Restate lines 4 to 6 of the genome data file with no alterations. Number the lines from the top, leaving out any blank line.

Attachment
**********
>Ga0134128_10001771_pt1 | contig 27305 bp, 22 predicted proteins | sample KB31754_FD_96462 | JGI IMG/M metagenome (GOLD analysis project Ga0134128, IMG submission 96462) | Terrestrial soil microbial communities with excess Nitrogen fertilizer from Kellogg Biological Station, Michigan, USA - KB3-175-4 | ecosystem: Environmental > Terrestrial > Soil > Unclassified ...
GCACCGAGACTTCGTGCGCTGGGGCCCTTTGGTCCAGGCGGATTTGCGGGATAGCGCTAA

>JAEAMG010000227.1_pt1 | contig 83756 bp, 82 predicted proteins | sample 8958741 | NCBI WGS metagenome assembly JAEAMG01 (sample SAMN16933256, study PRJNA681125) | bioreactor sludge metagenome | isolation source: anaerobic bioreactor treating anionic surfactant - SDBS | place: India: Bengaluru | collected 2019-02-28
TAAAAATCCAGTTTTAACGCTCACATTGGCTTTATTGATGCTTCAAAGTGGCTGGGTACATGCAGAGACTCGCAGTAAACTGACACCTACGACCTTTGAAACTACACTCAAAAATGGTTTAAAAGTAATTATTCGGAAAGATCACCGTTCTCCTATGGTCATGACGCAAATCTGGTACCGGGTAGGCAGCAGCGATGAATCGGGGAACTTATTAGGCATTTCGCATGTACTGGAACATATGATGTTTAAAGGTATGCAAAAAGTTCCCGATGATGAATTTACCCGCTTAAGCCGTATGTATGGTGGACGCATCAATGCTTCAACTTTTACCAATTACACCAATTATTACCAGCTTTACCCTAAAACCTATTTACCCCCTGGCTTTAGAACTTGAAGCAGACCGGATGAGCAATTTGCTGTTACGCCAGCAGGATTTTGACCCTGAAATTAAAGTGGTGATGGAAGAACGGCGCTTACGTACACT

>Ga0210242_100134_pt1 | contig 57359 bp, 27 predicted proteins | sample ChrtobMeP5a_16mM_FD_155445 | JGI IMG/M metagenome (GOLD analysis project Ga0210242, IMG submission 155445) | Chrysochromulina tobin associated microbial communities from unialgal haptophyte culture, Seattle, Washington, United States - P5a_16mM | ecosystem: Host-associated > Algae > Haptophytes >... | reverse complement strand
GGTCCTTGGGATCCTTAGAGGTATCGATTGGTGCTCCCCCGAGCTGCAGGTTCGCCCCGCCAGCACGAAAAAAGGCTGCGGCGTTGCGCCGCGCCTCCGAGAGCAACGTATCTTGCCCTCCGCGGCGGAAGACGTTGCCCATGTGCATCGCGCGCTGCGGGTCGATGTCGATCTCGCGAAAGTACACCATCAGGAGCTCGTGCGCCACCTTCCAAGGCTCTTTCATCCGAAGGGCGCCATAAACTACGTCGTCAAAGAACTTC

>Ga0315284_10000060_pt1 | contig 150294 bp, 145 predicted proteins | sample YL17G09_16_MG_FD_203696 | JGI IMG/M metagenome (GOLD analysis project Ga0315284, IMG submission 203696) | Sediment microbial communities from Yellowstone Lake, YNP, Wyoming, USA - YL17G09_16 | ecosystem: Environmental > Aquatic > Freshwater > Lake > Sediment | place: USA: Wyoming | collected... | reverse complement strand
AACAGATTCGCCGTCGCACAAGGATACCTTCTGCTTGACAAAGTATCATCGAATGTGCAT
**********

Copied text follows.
TAAAAATCCAGTTTTAACGCTCACATTGGCTTTATTGATGCTTCAAAGTGGCTGGGTACATGCAGAGACTCGCAGTAAACTGACACCTACGACCTTTGAAACTACACTCAAAAATGGTTTAAAAGTAATTATTCGGAAAGATCACCGTTCTCCTATGGTCATGACGCAAATCTGGTACCGGGTAGGCAGCAGCGATGAATCGGGGAACTTATTAGGCATTTCGCATGTACTGGAACATATGATGTTTAAAGGTATGCAAAAAGTTCCCGATGATGAATTTACCCGCTTAAGCCGTATGTATGGTGGACGCATCAATGCTTCAACTTTTACCAATTACACCAATTATTACCAGCTTTACCCTAAAACCTATTTACCCCCTGGCTTTAGAACTTGAAGCAGACCGGATGAGCAATTTGCTGTTACGCCAGCAGGATTTTGACCCTGAAATTAAAGTGGTGATGGAAGAACGGCGCTTACGTACACT

>Ga0210242_100134_pt1 | contig 57359 bp, 27 predicted proteins | sample ChrtobMeP5a_16mM_FD_155445 | JGI IMG/M metagenome (GOLD analysis project Ga0210242, IMG submission 155445) | Chrysochromulina tobin associated microbial communities from unialgal haptophyte culture, Seattle, Washington, United States - P5a_16mM | ecosystem: Host-associated > Algae > Haptophytes >... | reverse complement strand
GGTCCTTGGGATCCTTAGAGGTATCGATTGGTGCTCCCCCGAGCTGCAGGTTCGCCCCGCCAGCACGAAAAAAGGCTGCGGCGTTGCGCCGCGCCTCCGAGAGCAACGTATCTTGCCCTCCGCGGCGGAAGACGTTGCCCATGTGCATCGCGCGCTGCGGGTCGATGTCGATCTCGCGAAAGTACACCATCAGGAGCTCGTGCGCCACCTTCCAAGGCTCTTTCATCCGAAGGGCGCCATAAACTACGTCGTCAAAGAACTTC